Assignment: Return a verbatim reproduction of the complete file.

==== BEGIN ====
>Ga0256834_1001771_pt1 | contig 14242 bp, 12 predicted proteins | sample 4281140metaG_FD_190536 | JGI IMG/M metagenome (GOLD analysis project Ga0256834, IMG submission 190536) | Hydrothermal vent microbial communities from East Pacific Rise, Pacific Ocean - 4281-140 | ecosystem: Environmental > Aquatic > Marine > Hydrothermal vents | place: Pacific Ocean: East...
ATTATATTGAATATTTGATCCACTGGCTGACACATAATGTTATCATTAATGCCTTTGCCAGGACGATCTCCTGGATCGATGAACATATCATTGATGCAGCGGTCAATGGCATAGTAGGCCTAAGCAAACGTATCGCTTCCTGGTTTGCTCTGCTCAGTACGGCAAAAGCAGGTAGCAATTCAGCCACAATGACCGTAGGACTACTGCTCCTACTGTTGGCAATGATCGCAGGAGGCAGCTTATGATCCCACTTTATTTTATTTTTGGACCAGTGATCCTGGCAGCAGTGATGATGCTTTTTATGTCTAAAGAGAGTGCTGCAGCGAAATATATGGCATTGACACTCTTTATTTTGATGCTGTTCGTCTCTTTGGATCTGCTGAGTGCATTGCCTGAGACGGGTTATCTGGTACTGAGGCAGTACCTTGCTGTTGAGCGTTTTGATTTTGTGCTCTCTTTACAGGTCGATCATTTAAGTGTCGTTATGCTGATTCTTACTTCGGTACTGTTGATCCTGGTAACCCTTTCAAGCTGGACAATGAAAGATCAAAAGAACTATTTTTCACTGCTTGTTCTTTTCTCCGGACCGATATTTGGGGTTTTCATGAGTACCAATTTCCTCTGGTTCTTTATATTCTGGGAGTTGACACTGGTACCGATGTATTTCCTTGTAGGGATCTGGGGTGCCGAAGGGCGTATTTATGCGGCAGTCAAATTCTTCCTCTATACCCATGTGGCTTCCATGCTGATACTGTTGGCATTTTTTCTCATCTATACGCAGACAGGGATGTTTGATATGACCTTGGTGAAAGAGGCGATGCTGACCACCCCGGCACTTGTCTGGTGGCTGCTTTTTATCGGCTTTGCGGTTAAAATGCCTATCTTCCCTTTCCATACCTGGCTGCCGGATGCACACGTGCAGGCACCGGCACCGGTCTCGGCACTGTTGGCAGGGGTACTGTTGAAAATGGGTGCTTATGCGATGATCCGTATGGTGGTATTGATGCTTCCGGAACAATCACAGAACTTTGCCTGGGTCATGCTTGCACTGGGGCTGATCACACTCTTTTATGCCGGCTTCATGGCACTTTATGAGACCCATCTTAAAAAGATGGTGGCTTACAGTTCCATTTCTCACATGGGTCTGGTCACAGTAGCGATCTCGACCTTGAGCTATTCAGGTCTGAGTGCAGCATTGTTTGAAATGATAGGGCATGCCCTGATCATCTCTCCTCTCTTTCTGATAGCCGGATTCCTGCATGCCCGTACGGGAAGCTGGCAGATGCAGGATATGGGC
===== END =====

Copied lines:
>Ga0256834_1001771_pt1 | contig 14242 bp, 12 predicted proteins | sample 4281140metaG_FD_190536 | JGI IMG/M metagenome (GOLD analysis project Ga0256834, IMG submission 190536) | Hydrothermal vent microbial communities from East Pacific Rise, Pacific Ocean - 4281-140 | ecosystem: Environmental > Aquatic > Marine > Hydrothermal vents | place: Pacific Ocean: East...
ATTATATTGAATATTTGATCCACTGGCTGACACATAATGTTATCATTAATGCCTTTGCCAGGACGATCTCCTGGATCGATGAACATATCATTGATGCAGCGGTCAATGGCATAGTAGGCCTAAGCAAACGTATCGCTTCCTGGTTTGCTCTGCTCAGTACGGCAAAAGCAGGTAGCAATTCAGCCACAATGACCGTAGGACTACTGCTCCTACTGTTGGCAATGATCGCAGGAGGCAGCTTATGATCCCACTTTATTTTATTTTTGGACCAGTGATCCTGGCAGCAGTGATGATGCTTTTTATGTCTAAAGAGAGTGCTGCAGCGAAATATATGGCATTGACACTCTTTATTTTGATGCTGTTCGTCTCTTTGGATCTGCTGAGTGCATTGCCTGAGACGGGTTATCTGGTACTGAGGCAGTACCTTGCTGTTGAGCGTTTTGATTTTGTGCTCTCTTTACAGGTCGATCATTTAAGTGTCGTTATGCTGATTCTTACTTCGGTACTGTTGATCCTGGTAACCCTTTCAAGCTGGACAATGAAAGATCAAAAGAACTATTTTTCACTGCTTGTTCTTTTCTCCGGACCGATATTTGGGGTTTTCATGAGTACCAATTTCCTCTGGTTCTTTATATTCTGGGAGTTGACACTGGTACCGATGTATTTCCTTGTAGGGATCTGGGGTGCCGAAGGGCGTATTTATGCGGCAGTCAAATTCTTCCTCTATACCCATGTGGCTTCCATGCTGATACTGTTGGCATTTTTTCTCATCTATACGCAGACAGGGATGTTTGATATGACCTTGGTGAAAGAGGCGATGCTGACCACCCCGGCACTTGTCTGGTGGCTGCTTTTTATCGGCTTTGCGGTTAAAATGCCTATCTTCCCTTTCCATACCTGGCTGCCGGATGCACACGTGCAGGCACCGGCACCGGTCTCGGCACTGTTGGCAGGGGTACTGTTGAAAATGGGTGCTTATGCGATGATCCGTATGGTGGTATTGATGCTTCCGGAACAATCACAGAACTTTGCCTGGGTCATGCTTGCACTGGGGCTGATCACACTCTTTTATGCCGGCTTCATGGCACTTTATGAGACCCATCTTAAAAAGATGGTGGCTTACAGTTCCATTTCTCACATGGGTCTGGTCACAGTAGCGATCTCGACCTTGAGCTATTCAGGTCTGAGTGCAGCATTGTTTGAAATGATAGGGCATGCCCTGATCATCTCTCCTCTCTTTCTGATAGCCGGATTCCTGCATGCCCGTACGGGAAGCTGGCAGATGCAGGATATGGGC